Sunday, 31 August 2014

Pictures from Hailuoto

We are going to shamelessly ape the KAIRA blog and post not-so-scientific stuff once in a while especially on weekends. So for this Sunday we present some pictures from Hailuoto (map), an island near to Oulu, where I spent few days couple a weeks ago with Professor Markku Lehtinen in order to finalise our EISCAT3D reports.

It is an excellent place to retreat and to work without distractions.

Marjaniemi lighthouse and the former pilot station which is now a hotel and a restaurant.

Fisher boat on dry land

Sunset in Marjaniemi

Fishermen's huts. We rented two of those. No running water or bathrooms, but enough electricity for our computers.
All pictures by M.O.

Saturday, 30 August 2014

Applied Inverse Problems 2015

A major inverse problems conference, Applied Inverse Problems, will be organised in Helsinki, Finland, May 25-29, 2015. The event website is at http://aip2015.fips.fi. Important dates are:

  • Mini-symposium Proposal Deadline: September 30, 2014
  • Poster, Contributed Talk, and Minisymposium Talk Abstract Deadline: November 30, 2014
  • Calderon Prize Nomination Deadline: January 31, 2015
  • Early Bird Registration Deadline: February 11, 2015


Friday, 29 August 2014

Quest for Beacon Satellites

SGO has been running a dual-frequency (150/400 MHz) tomography chain with ~5 stations in Fenno-Scandinavia since early 2000s. The chain relies on the Russian Tsykada navigation satellites, i.e. the COSMOS satellites. There is currently three COSMOS satellites with suitable operational transmitters. During recent years, Finnish Meteorological Institute (FMI) has carried out an ionospheric tomography project titled "TomoScand". For this project FMI, in collaboration with SGO, has developed a new beacon receiver  (GNU Ionospheric Tomography Receiver - Jitter). In addition to COSMOS satellites, with the new system we can receive any 150/400 MHz beacon, provided the satellite visibility. These satellites are currently the e-POP and DMSP F15. Hence, currently we have 5 satellites in the field-of-view of TomoScand and SGO chain.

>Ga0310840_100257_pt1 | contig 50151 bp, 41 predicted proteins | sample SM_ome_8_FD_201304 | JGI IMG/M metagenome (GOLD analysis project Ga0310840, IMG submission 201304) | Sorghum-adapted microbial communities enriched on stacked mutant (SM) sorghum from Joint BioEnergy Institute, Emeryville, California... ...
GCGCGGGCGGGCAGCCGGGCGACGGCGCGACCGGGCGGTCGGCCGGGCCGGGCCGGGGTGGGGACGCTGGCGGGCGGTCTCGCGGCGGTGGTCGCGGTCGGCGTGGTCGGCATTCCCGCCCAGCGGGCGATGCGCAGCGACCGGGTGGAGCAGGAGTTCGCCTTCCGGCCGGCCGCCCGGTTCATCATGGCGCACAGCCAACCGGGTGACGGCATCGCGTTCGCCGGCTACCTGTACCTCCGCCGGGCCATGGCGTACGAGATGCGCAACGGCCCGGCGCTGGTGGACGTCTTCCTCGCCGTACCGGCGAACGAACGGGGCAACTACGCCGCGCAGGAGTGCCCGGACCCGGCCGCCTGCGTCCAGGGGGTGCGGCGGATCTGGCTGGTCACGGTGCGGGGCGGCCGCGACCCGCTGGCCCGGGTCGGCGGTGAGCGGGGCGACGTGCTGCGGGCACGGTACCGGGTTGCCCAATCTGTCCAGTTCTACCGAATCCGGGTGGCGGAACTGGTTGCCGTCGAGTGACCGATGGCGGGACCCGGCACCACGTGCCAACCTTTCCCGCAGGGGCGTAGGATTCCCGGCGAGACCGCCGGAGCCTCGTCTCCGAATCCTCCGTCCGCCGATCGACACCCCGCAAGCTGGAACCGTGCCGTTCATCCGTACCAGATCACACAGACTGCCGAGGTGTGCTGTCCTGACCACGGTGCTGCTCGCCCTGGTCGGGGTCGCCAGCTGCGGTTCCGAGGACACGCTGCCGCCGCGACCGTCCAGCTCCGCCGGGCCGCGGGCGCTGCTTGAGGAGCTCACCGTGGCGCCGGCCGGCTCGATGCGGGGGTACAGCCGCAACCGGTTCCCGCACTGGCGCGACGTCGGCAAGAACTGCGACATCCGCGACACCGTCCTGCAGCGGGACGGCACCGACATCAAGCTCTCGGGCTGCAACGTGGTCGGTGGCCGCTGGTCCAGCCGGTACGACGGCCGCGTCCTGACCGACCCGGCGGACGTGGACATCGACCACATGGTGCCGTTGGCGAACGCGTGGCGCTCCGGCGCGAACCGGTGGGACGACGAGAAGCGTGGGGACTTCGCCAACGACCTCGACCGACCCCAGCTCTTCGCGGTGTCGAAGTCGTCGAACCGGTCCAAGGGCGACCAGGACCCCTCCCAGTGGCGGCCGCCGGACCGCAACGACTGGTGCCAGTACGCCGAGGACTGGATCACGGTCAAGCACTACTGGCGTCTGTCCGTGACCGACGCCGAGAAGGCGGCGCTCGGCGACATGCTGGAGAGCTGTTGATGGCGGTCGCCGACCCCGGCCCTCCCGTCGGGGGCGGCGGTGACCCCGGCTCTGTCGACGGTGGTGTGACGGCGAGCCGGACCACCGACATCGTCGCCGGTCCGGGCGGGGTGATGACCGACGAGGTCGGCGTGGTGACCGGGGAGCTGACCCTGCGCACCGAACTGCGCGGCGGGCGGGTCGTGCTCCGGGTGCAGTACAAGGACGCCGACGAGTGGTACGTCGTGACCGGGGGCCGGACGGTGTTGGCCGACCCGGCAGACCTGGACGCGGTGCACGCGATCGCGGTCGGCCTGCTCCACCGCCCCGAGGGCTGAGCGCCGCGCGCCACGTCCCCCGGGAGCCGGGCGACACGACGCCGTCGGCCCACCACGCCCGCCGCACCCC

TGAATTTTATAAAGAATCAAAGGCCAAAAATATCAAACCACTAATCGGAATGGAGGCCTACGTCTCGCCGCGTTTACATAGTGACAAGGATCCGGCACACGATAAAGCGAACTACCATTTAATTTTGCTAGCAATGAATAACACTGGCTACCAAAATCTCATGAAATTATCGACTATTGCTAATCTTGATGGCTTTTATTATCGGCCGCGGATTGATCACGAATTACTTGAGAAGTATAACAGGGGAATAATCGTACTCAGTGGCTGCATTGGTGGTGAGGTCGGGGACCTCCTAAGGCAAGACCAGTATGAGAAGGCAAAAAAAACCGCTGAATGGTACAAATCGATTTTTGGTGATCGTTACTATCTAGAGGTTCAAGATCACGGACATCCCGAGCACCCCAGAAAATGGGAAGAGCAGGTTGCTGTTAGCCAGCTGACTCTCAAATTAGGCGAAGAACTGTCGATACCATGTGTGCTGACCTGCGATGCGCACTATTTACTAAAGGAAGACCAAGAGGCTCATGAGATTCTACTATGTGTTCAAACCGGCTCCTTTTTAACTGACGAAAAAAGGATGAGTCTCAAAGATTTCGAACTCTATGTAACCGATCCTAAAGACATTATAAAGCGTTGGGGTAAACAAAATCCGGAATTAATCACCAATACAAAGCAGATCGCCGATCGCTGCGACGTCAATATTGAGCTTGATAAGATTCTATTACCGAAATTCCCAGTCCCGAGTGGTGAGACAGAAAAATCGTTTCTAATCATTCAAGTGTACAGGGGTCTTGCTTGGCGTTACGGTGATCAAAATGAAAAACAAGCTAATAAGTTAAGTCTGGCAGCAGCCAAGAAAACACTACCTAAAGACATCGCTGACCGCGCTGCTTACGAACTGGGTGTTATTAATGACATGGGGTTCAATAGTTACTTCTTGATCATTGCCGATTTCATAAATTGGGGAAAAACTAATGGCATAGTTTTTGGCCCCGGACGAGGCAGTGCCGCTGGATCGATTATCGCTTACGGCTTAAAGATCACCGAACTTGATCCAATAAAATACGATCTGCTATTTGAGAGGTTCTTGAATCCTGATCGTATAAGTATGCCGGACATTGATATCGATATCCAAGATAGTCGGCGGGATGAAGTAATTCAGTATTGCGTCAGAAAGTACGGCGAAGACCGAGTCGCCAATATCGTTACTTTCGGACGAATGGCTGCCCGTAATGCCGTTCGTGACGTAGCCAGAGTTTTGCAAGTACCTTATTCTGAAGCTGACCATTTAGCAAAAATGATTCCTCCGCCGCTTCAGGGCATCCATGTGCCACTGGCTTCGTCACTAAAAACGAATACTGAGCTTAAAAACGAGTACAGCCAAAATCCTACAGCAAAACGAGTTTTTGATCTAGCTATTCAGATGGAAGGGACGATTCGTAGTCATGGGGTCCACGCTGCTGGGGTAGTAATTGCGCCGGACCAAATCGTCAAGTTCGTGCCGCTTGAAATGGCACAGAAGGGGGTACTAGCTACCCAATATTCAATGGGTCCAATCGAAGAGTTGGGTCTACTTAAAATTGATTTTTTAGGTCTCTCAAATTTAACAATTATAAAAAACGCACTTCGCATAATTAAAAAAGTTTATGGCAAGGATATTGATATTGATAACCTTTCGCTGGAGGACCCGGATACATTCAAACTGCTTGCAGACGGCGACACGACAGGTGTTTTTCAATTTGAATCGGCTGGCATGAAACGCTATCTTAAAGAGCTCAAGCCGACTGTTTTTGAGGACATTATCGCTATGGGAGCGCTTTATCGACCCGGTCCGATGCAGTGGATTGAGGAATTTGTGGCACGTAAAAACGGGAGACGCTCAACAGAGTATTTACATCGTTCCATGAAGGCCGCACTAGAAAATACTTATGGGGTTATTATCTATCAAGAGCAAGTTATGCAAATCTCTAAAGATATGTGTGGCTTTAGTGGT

Following the success of the TomoScand new receivers, we at SGO, are currently thinking of upgrading the SGO chain to the TomoScand receivers. However, this can be only done if we have enough satellites in the sky. (Enough means at least one, preferably more.) Hence, we have been searching for signs of continuity of the Tsykada mission and possible other missions. Following a Russian internet source, we have understood that there will a set of launches for COSMOS satellites during 2014-15.  (We do not know the launch dates.) Hence, I feel personally that if there is even one flying satellite, we can do science with that and thus it would be sensible to upgrade the system. However, as resources are limited, we need to think this thoroughly. We'll keep you updated on our plans in the near future.

If anyone has information on any new dual-fequency beacon satellite missions in the near future, which we could use for TomoScand, please let us know!


Thursday, 28 August 2014

Physics seminar talk, Univ Oulu, 13:15

Today, in the main campus of the University of Oulu, Department of Physics at 13:15, I will talk in the space physics seminar series about my own research. I will concentrate on showing how we study geophysical experiments and data analysis as problems in applied mathematics.

ABSTRACT:

Geophysical experiments and data analysis as problems in applied mathematics


We give a brief overview of the recent advances of the mathematical theory of ionospheric radar and tomography measurements and geophysical time-series analysis. We start by the comparison of measurements of radar experiments, which is the basic starting point for finding mathematical limits of radar experiments. Then we show how to use Gaussian Markov random fields and stable distributions as priors for Bayesian inversion and apply the developed methodology to ionospheric tomography. Experiment results of the new ionospheric tomography network "TomoScand" will be shown. Finally we proceed to the modern time-series analysis, the dynamic linear models and apply the methodology to Sodankylä ionosonde hmF2 analysis.